Veterans Day Remember Me Video

Discussion in 'Multinational HQ' started by Trip_Wire, Nov 6, 2007.

Welcome to the Army Rumour Service, ARRSE

The UK's largest and busiest UNofficial military website.

The heart of the site is the forum area, including:

  1. Trip_Wire

    Trip_Wire RIP

    This was made by a Lizzie Palmer, who put this YouTube program together, she is only 15 years old. Our Veterans' Day is on Sunday, 11/11/07; however most parades. etc. will take place on Saturday, 11/10/07. (The Holiday is observed on Monday, 11/12/07.)

    I thought she did a good job! :wink:

    President's Veterans' Day Proclamation:
  2. Agreed mate. Amazing vid for someone that young. Brilliant.
  3. Why doesn't America comemorate November 11th? After all they did take part in WW1 and observed the Armistice.
  4. We observe at 11 am on 11 Nov Veterans Day - it used to be Armistice Day.
  5. Trip_Wire

    Trip_Wire RIP

    Actually, the Federal holiday of 'Veterans' Day,' is observed on Monday,11/12/07!

    A lot of the parades and Veterans' activities take place on Saturday. 11/10/07. Here in our area, the city of Auburn's Veterans' day has it's parade starting at 11 AM Saturday, 11/10/07.
  6. Ah Balls, i mis-interpreted you first post trippy and read 11/12/07 as 11 December 2007 (which is the British (and therefore correct!) way of abreviating the date) :oops:

    However, why not call it Armistice Day? Scrared of having a bit of history in that young nation of yours? :D
  7. Trip_Wire

    Trip_Wire RIP

    I suppose the way we do dates here in the USA, might confuse, some people in the UK. Sorry, but thats what I'm used to.

    This website might clear up for you why, we Americans changed the Day to Veterans' Day.


    "After World War II, there were many new veterans who had little or no association with World War I. The word, "armistice," means simply a truce; therefore as years passed, the significance of the name of this holiday changed. Leaders of Veterans' groups decided to try to correct this and make November 11 the time to honor all who had fought in various American wars, not just in World War I.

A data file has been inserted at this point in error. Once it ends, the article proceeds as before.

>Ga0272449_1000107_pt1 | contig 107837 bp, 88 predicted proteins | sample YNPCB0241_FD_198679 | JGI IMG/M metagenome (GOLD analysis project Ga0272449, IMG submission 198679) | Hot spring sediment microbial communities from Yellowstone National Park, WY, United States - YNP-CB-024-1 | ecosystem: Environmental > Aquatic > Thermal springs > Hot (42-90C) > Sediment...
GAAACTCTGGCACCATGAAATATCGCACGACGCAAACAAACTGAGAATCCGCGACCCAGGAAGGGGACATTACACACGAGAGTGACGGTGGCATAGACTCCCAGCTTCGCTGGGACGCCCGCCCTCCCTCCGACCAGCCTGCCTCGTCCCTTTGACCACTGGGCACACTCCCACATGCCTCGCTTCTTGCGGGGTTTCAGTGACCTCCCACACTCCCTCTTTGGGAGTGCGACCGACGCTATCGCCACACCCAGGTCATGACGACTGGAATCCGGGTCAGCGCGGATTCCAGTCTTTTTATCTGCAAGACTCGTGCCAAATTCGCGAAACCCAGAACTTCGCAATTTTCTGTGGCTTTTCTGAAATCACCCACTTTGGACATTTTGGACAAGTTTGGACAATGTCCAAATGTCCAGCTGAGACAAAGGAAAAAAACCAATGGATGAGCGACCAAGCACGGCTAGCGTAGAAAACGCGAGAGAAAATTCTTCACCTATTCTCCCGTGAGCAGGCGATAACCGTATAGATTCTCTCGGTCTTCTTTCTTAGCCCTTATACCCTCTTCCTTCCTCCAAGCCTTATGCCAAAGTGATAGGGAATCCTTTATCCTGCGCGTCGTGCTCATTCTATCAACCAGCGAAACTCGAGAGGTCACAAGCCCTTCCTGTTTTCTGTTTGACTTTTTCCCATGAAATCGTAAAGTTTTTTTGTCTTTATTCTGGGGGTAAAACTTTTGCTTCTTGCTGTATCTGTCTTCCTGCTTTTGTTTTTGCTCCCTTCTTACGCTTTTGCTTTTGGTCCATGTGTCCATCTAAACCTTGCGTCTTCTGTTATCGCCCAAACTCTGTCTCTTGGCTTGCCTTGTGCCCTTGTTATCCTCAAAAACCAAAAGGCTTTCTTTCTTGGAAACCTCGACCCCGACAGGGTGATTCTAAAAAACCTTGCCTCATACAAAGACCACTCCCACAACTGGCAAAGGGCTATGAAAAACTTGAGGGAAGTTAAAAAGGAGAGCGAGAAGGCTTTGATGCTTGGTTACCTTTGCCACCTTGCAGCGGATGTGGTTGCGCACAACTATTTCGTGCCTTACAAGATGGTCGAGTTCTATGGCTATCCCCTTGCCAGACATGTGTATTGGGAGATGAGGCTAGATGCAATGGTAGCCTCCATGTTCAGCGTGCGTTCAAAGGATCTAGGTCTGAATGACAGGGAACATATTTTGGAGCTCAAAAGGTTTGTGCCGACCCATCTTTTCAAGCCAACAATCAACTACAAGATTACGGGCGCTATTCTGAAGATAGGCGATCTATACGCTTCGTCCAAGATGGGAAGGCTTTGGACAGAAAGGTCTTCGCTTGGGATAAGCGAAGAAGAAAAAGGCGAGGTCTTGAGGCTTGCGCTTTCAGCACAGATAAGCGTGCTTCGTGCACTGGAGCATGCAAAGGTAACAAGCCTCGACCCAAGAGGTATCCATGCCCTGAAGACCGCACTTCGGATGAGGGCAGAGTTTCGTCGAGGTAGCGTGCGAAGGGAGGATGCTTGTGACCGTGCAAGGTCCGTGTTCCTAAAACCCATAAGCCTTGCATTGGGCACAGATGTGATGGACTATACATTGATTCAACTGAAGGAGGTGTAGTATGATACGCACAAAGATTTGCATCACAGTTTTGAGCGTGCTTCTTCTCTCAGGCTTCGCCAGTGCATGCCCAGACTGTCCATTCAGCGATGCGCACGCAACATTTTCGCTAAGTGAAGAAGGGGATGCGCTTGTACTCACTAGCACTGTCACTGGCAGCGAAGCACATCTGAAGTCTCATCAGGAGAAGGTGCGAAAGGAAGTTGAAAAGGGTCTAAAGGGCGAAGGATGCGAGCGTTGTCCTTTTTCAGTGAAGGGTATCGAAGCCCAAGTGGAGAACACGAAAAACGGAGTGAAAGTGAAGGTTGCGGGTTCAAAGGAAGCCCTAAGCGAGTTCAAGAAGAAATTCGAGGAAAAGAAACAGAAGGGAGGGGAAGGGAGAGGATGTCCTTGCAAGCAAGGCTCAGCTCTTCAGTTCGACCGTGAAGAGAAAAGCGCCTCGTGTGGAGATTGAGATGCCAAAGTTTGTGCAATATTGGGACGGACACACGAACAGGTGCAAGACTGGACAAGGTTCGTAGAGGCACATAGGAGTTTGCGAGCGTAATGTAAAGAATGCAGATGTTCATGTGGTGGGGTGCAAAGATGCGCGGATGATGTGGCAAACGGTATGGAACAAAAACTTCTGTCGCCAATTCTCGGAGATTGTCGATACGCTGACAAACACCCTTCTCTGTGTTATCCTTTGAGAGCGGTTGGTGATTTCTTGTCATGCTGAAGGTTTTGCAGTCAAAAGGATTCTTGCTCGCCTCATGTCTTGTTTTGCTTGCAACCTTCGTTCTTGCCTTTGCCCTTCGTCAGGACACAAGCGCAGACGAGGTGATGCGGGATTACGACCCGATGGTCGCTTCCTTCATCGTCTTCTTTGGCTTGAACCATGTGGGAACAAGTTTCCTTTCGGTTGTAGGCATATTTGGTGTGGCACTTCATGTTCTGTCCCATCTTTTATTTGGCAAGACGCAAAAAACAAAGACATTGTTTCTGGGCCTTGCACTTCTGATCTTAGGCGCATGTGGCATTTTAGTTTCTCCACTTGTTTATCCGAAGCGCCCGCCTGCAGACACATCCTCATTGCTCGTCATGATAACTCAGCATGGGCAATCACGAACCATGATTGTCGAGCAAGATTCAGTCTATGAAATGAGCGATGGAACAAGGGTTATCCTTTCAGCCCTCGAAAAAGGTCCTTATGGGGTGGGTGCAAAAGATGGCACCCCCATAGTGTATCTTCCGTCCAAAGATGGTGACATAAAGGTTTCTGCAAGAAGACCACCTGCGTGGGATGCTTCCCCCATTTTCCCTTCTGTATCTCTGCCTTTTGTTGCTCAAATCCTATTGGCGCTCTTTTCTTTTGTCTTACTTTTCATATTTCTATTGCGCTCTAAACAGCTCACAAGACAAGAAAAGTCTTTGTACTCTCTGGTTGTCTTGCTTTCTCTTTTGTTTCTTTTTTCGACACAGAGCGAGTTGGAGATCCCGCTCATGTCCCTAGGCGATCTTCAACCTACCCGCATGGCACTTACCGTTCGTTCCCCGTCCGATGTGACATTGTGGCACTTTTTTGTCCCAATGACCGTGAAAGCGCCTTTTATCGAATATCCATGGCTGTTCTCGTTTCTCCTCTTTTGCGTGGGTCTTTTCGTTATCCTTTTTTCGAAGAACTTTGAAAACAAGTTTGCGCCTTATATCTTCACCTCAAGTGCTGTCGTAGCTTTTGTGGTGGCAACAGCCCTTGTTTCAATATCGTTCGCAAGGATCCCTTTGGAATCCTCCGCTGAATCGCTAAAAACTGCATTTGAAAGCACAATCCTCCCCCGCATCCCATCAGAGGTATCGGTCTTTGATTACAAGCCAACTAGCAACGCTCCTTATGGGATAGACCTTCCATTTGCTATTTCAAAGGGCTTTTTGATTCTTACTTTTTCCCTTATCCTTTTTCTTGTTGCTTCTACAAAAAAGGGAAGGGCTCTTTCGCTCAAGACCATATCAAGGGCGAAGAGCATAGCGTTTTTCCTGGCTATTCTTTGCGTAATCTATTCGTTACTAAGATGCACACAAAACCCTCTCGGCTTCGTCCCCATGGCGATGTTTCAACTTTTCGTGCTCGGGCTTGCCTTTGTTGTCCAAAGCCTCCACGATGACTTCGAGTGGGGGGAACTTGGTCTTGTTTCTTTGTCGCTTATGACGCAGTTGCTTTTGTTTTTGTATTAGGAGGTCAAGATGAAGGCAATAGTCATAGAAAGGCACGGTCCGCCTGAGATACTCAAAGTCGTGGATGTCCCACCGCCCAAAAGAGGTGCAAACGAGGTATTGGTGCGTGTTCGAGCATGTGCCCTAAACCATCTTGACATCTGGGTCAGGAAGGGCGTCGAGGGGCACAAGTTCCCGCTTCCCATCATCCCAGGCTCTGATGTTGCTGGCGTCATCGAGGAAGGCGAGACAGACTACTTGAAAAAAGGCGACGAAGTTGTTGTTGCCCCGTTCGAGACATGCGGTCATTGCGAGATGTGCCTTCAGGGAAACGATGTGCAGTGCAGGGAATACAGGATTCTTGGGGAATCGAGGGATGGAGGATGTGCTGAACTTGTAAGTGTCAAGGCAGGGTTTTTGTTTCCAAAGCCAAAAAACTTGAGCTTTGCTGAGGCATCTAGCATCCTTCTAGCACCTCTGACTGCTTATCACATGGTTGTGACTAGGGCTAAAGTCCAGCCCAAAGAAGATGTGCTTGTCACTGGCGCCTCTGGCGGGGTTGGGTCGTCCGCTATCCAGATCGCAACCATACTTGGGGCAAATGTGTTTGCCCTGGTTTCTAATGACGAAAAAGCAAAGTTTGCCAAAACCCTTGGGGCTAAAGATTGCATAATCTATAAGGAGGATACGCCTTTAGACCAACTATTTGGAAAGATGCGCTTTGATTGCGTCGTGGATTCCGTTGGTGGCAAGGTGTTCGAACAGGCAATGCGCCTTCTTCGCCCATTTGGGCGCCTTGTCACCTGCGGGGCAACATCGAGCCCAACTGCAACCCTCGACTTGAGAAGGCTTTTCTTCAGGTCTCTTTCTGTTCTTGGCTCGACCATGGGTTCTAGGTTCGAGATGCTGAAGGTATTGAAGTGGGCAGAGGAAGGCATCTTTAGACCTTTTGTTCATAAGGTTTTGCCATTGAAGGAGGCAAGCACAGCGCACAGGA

In Emporia, Kansas, on November 11, 1953, instead of an Armistice Day program, there was a Veterans' Day observance. Ed Rees, of Emporia, was so impressed that he introduced a bill into the House to change the name to Veterans' Day. After this passed, Mr. Rees wrote to all state governors and asked for their approval and cooperation in observing the changed holiday.

    The name was changed to Veterans' Day by Act of Congress on May 24, 1954. In October of that year, President Eisenhower called on all citizens to observe the day by remembering the sacrifices of all those who fought so gallantly, and through rededication to the task of promoting an enduring peace. The President referred to the change of name to Veterans' Day in honor of the servicemen of all America's wars."
  8. Link says: "We're sorry, this video is no longer available".

    Let's hope it's just a temporary thing.
  9. Trip_Wire

    Trip_Wire RIP

  10. Well we don't call it Armistace day down under either, its known simply as 'Remembrance Day'
  11. Trip_Wire

    Trip_Wire RIP

    Some more thoughts on Veterans' Day 11 November 2007.:

    "It is the soldier, not the reporter, Who has given us freedom of the press.

    It is the soldier, not the poet, Who has given us freedom of speech.